Book Review: The Signature of All Things by Elizabeth Gilbert
By Nimi Vashi
It is a fictional story about Alma Whittaker who through her life`s journey discovers answers to the most basic questions of life, survival and a common theory that can explain the evolution of everything. Set in the backdrop of the times when man just started pondering upon the changes that occur in nature, by observation. When Darwin was busy studying finches on Galapagos island there in a garden in United States was a lady who studied mosses on a stone, which gave her answers to all the big questions about life as man began to question his origin from the son of God.
Through the book blurb one feels that it is not about discoveries in botany alone, but about the times when life and evolution as we know and quote now was being understood. This is the story of a lady, who minutely observes mosses and gets to the answers to these big questions!
If you ever had a knack of curiosity about life and its origin, this book will charm you from page one. The story begins with Henry Whittaker(Alma’s father), a young lad working for Sir Joseph Banks who begins working in the famous gardens of Kew. His aim is to make it big in life and he has a keen observation and sharp mind. He identifies the right species whose bark is the most potent and also a way to grow it. He returns to Sir Joseph banks, one of the most famous naturalists of England and the owner of gardens of Kew, with a plan to cultivate this in the Himalayan region, only to be ridiculed.
Henry determined and humiliated promises to be a greater man than Banks ever was, marries the right woman and manages to cultivate the Cinchona tree in America and the business flourishes. He invests largely in the early pharmaceutical business and owing to his expertise in cultivating plants and understanding them, soon becomes one of the richest men, much before the lead protagonist of the story Alma Whittaker is born. Alma is not beautiful but born to parents of extra-ordinary brilliance is a child of great mental capability. Her childhood goes through lessons in multiple languages along with science which is all around her. Alma studies plants in her garden and even begins publishing her observation in scientific journals at a very young age. She finally decides to study mosses, a less crowded field but the one she believes could give her the answer to the most complex questions on earth, of life, creation and change of life forms.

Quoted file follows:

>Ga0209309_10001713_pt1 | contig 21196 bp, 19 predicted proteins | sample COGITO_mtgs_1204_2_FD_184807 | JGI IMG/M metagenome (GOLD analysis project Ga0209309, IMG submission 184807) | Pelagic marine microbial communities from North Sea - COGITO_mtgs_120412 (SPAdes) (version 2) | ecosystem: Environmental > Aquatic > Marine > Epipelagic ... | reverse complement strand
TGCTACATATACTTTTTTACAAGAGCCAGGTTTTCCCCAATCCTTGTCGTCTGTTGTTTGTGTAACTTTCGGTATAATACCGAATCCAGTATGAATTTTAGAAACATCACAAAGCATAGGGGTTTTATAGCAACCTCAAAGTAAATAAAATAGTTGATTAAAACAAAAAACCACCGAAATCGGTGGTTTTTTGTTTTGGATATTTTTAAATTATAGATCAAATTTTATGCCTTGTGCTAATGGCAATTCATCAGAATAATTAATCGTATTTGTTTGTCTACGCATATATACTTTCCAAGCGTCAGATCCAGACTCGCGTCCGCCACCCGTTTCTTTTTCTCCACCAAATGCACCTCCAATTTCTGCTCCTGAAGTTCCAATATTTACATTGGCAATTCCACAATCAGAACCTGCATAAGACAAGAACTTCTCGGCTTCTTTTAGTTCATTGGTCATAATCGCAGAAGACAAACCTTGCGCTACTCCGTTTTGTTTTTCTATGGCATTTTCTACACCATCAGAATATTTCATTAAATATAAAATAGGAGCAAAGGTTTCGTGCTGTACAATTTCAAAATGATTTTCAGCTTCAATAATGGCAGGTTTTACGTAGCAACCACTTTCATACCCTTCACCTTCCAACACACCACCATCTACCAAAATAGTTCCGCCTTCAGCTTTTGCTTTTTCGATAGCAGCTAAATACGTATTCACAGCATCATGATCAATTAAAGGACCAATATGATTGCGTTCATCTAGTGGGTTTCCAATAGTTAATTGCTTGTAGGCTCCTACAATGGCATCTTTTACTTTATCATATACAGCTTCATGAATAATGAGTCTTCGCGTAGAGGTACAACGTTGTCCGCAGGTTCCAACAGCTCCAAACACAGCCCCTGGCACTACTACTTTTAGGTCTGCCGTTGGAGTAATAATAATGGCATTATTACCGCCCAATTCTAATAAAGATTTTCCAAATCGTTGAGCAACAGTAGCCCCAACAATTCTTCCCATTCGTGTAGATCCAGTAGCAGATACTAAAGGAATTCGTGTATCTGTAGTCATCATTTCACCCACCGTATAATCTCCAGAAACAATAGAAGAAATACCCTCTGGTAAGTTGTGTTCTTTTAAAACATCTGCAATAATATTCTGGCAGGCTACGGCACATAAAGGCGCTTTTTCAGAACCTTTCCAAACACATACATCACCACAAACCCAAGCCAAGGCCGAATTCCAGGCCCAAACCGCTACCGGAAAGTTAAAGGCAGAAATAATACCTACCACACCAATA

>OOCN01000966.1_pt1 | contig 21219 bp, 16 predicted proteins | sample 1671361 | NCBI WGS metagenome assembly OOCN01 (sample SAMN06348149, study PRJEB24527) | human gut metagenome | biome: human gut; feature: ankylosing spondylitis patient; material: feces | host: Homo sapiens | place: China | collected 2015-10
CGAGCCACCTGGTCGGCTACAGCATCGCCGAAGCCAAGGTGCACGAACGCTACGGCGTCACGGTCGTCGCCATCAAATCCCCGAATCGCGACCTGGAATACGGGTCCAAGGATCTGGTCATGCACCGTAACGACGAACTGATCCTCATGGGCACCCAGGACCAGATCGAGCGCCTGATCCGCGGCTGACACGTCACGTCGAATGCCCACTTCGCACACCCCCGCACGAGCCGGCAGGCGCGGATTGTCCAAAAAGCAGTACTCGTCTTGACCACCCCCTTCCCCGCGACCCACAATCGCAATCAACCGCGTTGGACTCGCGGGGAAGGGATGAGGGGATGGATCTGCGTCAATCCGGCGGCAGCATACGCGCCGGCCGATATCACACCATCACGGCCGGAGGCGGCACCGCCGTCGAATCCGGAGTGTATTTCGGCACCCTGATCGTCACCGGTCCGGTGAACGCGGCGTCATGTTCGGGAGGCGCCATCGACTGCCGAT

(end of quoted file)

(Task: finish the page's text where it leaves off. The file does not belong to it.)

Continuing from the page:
On the personal front Alma gets a beautiful step sister, suddenly adopted by her parents. Alma herself not anywhere near beautiful finds it difficult to adjust, to now share the attention her parents gave her. She also falls in love, not just once, but each time her life has more questions for a life time. Will she get to the ultimate truth? Well all these are the questions that might tempt a non-scientific reader to the book. To the scientific mind, the back-drop itself is a nirvana, travelling through times when the earliest pharma industry began, to the times when Charles Darwin finally published his findings, to the times when Alfred Russel Wallace put forward his theory of evolution. Alma Whittakers patience to study mosses without any high end equipment, her patience observing them each day and finally her methodically creating the cave of mosses in the earliest times when we didn`t know so much is truly an inspiration.
The initial hitch of publishing papers without her first name, so as to not be recognized as a woman however was agonizing. The desert however are the sea voyages and exotic Tahiti especially the original, natural cave of mosses, giving one the experience one felt with Life Of Pi.
Overall the book is an inspiration and especially for the scientist in you. The way the characters grow at a challenging time makes up for a great read.
One of the best ever fiction books about science. Highly recommended.
Title: The Signature of All Things
Author: Elizabeth Gilbert
Publisher: Bloomsbury Publishing India
Price: Rs 599
Rating: 5 stars on 5
More from India
More from World
More from Sports
More from Entertaiment
- Indian Family Business Mantras book review: Minding family business is no child's play
- Book Review: The Patels of Filmindia: Pioneers of Indian Film Journalism
- Curse of Badam Pahar: Savages of the East book review
- Book review: Six Stories and An Essay - Lifting the lid off racial prejudice
- India's World Cup story: A faithful catalogue